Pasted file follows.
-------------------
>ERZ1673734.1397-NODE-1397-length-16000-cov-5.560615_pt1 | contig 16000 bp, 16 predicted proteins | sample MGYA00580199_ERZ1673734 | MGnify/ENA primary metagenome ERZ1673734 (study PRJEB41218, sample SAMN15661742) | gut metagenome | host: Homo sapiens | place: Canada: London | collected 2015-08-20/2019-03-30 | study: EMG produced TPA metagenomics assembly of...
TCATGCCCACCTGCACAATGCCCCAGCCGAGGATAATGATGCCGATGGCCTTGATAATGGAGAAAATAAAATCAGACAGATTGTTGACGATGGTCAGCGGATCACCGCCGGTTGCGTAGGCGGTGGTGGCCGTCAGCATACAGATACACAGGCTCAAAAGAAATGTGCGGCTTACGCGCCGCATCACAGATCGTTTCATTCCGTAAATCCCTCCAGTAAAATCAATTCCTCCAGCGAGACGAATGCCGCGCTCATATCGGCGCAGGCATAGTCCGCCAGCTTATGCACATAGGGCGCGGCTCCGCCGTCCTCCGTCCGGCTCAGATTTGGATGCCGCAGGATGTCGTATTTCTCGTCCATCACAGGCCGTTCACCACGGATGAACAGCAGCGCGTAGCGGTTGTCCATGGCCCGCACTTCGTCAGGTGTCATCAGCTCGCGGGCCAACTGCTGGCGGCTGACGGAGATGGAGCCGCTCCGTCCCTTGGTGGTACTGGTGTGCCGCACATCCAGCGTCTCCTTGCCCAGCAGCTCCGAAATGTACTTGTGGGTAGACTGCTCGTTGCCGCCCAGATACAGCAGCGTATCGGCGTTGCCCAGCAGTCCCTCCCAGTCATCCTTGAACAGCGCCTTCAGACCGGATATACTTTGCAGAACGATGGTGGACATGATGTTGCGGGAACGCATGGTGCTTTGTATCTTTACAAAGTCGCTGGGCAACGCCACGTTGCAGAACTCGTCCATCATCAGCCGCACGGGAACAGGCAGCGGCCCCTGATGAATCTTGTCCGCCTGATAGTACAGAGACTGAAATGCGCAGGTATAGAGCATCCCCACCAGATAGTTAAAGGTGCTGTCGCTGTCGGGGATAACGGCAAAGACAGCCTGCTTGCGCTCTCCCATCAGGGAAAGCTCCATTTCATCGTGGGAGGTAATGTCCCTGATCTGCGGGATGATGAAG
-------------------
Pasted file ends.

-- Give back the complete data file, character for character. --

>ERZ1673734.1397-NODE-1397-length-16000-cov-5.560615_pt1 | contig 16000 bp, 16 predicted proteins | sample MGYA00580199_ERZ1673734 | MGnify/ENA primary metagenome ERZ1673734 (study PRJEB41218, sample SAMN15661742) | gut metagenome | host: Homo sapiens | place: Canada: London | collected 2015-08-20/2019-03-30 | study: EMG produced TPA metagenomics assembly of...
TCATGCCCACCTGCACAATGCCCCAGCCGAGGATAATGATGCCGATGGCCTTGATAATGGAGAAAATAAAATCAGACAGATTGTTGACGATGGTCAGCGGATCACCGCCGGTTGCGTAGGCGGTGGTGGCCGTCAGCATACAGATACACAGGCTCAAAAGAAATGTGCGGCTTACGCGCCGCATCACAGATCGTTTCATTCCGTAAATCCCTCCAGTAAAATCAATTCCTCCAGCGAGACGAATGCCGCGCTCATATCGGCGCAGGCATAGTCCGCCAGCTTATGCACATAGGGCGCGGCTCCGCCGTCCTCCGTCCGGCTCAGATTTGGATGCCGCAGGATGTCGTATTTCTCGTCCATCACAGGCCGTTCACCACGGATGAACAGCAGCGCGTAGCGGTTGTCCATGGCCCGCACTTCGTCAGGTGTCATCAGCTCGCGGGCCAACTGCTGGCGGCTGACGGAGATGGAGCCGCTCCGTCCCTTGGTGGTACTGGTGTGCCGCACATCCAGCGTCTCCTTGCCCAGCAGCTCCGAAATGTACTTGTGGGTAGACTGCTCGTTGCCGCCCAGATACAGCAGCGTATCGGCGTTGCCCAGCAGTCCCTCCCAGTCATCCTTGAACAGCGCCTTCAGACCGGATATACTTTGCAGAACGATGGTGGACATGATGTTGCGGGAACGCATGGTGCTTTGTATCTTTACAAAGTCGCTGGGCAACGCCACGTTGCAGAACTCGTCCATCATCAGCCGCACGGGAACAGGCAGCGGCCCCTGATGAATCTTGTCCGCCTGATAGTACAGAGACTGAAATGCGCAGGTATAGAGCATCCCCACCAGATAGTTAAAGGTGCTGTCGCTGTCGGGGATAACGGCAAAGACAGCCTGCTTGCGCTCTCCCATCAGGGAAAGCTCCATTTCATCGTGGGAGGTAATGTCCCTGATCTGCGGGATGATGAAG